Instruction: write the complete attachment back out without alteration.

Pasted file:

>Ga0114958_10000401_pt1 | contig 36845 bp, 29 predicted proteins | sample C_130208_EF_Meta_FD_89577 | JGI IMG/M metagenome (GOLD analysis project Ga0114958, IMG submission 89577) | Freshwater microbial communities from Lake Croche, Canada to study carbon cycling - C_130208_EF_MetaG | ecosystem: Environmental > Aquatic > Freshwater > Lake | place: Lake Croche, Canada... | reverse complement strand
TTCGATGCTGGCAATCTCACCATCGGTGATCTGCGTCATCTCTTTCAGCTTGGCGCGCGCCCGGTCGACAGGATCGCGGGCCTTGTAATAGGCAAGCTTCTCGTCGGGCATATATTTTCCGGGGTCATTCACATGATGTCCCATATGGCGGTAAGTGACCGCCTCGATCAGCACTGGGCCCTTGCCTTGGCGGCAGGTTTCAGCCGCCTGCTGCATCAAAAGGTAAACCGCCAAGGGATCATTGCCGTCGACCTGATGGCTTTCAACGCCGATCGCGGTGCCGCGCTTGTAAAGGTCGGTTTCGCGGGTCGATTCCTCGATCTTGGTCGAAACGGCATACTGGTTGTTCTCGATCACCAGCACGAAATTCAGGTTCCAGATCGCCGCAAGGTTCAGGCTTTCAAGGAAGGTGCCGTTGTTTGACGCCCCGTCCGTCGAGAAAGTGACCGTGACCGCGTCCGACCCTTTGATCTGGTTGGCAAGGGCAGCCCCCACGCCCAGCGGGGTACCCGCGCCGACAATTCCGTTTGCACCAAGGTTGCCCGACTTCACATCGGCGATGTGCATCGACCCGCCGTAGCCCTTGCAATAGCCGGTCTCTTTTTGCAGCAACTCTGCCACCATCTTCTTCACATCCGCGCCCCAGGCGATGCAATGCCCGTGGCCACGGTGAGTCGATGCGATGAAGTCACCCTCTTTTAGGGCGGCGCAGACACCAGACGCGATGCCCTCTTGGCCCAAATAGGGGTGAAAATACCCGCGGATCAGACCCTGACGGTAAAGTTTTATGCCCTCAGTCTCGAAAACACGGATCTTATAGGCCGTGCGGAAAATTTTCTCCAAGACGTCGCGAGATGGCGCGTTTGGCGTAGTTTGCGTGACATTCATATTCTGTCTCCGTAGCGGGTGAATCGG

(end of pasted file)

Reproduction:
>Ga0114958_10000401_pt1 | contig 36845 bp, 29 predicted proteins | sample C_130208_EF_Meta_FD_89577 | JGI IMG/M metagenome (GOLD analysis project Ga0114958, IMG submission 89577) | Freshwater microbial communities from Lake Croche, Canada to study carbon cycling - C_130208_EF_MetaG | ecosystem: Environmental > Aquatic > Freshwater > Lake | place: Lake Croche, Canada... | reverse complement strand
TTCGATGCTGGCAATCTCACCATCGGTGATCTGCGTCATCTCTTTCAGCTTGGCGCGCGCCCGGTCGACAGGATCGCGGGCCTTGTAATAGGCAAGCTTCTCGTCGGGCATATATTTTCCGGGGTCATTCACATGATGTCCCATATGGCGGTAAGTGACCGCCTCGATCAGCACTGGGCCCTTGCCTTGGCGGCAGGTTTCAGCCGCCTGCTGCATCAAAAGGTAAACCGCCAAGGGATCATTGCCGTCGACCTGATGGCTTTCAACGCCGATCGCGGTGCCGCGCTTGTAAAGGTCGGTTTCGCGGGTCGATTCCTCGATCTTGGTCGAAACGGCATACTGGTTGTTCTCGATCACCAGCACGAAATTCAGGTTCCAGATCGCCGCAAGGTTCAGGCTTTCAAGGAAGGTGCCGTTGTTTGACGCCCCGTCCGTCGAGAAAGTGACCGTGACCGCGTCCGACCCTTTGATCTGGTTGGCAAGGGCAGCCCCCACGCCCAGCGGGGTACCCGCGCCGACAATTCCGTTTGCACCAAGGTTGCCCGACTTCACATCGGCGATGTGCATCGACCCGCCGTAGCCCTTGCAATAGCCGGTCTCTTTTTGCAGCAACTCTGCCACCATCTTCTTCACATCCGCGCCCCAGGCGATGCAATGCCCGTGGCCACGGTGAGTCGATGCGATGAAGTCACCCTCTTTTAGGGCGGCGCAGACACCAGACGCGATGCCCTCTTGGCCCAAATAGGGGTGAAAATACCCGCGGATCAGACCCTGACGGTAAAGTTTTATGCCCTCAGTCTCGAAAACACGGATCTTATAGGCCGTGCGGAAAATTTTCTCCAAGACGTCGCGAGATGGCGCGTTTGGCGTAGTTTGCGTGACATTCATATTCTGTCTCCGTAGCGGGTGAATCGG